Dead celebrities fared better and better against other dead persons as the twentieth century progressed, suggests this study of who was celebrated and who was not:
“Dead Men Do Tell Tales: The Apotheosis of Celebrities in 20th Century America,” Timothy J. Bertoni [pictured here] and Patrick D. Nolan, Sociation Today, vol. 10, no. 1, Spring/Summer 2012. The authors, at University of South Carolina, explain:
“We will test our hypothesis with data obtained from the New York Times — “The Newspaper of Record.’ … Celebrity obits increase in all years, reaching 28 percent in 2000, the largest percentage for any category in all times examined…. The increasing prominence of celebrity obits clearly outpaces changes in employment… After increasing modestly from 1900 to 1950, religious obituaries plummet to zero in 2000, the only occupational category, in any year, to have zero obits…. Manufacturing obituaries peak in 1950, but by the end the century are only a third of the level they were and its beginning. Business and finance obituaries basically hold steady (or increased slightly) from 1900 through 1975, but then drop substantially in 2000.”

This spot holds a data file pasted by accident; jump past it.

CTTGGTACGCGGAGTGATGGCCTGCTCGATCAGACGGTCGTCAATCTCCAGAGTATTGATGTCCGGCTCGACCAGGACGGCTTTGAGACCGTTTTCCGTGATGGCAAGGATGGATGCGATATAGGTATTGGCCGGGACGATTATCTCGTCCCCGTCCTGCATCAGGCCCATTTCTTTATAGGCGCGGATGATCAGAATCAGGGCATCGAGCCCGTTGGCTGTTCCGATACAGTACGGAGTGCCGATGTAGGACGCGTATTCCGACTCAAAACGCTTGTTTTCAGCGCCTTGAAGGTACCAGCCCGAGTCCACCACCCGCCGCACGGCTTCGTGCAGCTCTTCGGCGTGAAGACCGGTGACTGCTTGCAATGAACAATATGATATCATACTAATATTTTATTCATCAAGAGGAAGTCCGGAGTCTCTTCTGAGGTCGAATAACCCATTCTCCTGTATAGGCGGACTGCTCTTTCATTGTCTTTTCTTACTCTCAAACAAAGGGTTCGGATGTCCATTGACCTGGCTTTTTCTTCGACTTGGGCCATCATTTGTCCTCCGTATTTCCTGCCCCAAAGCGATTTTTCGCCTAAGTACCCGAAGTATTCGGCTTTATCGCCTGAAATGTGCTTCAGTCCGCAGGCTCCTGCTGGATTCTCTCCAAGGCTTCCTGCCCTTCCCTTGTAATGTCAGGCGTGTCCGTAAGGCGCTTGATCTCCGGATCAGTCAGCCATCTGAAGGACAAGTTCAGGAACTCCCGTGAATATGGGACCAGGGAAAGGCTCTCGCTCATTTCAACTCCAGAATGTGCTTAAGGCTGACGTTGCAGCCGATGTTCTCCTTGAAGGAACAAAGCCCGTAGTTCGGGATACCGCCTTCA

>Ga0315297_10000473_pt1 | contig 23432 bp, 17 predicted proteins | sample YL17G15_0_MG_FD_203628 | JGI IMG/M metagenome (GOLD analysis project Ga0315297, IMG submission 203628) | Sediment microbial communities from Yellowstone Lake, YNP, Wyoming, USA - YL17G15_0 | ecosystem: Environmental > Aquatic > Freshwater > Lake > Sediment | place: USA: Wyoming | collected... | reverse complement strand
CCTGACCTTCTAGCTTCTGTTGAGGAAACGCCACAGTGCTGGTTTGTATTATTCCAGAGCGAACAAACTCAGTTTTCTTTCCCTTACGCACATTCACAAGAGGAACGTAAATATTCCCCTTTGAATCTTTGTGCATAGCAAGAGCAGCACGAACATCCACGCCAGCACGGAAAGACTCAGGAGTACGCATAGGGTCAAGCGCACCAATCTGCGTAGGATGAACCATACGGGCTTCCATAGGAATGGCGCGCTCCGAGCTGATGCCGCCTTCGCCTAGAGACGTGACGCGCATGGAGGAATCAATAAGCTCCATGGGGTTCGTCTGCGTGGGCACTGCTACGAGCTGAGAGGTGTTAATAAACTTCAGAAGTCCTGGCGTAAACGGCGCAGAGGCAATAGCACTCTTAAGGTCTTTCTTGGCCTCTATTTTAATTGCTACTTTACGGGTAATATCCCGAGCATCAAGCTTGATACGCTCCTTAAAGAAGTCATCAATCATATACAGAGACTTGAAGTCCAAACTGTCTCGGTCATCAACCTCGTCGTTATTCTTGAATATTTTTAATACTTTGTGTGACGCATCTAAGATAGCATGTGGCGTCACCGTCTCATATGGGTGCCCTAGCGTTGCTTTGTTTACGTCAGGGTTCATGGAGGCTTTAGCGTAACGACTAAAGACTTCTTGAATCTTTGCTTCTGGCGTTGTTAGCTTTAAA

(Thanks to Hugh Henry for bringing this to our attention.)
BONUS: Megan Gannon of Livescience gives her take on the study.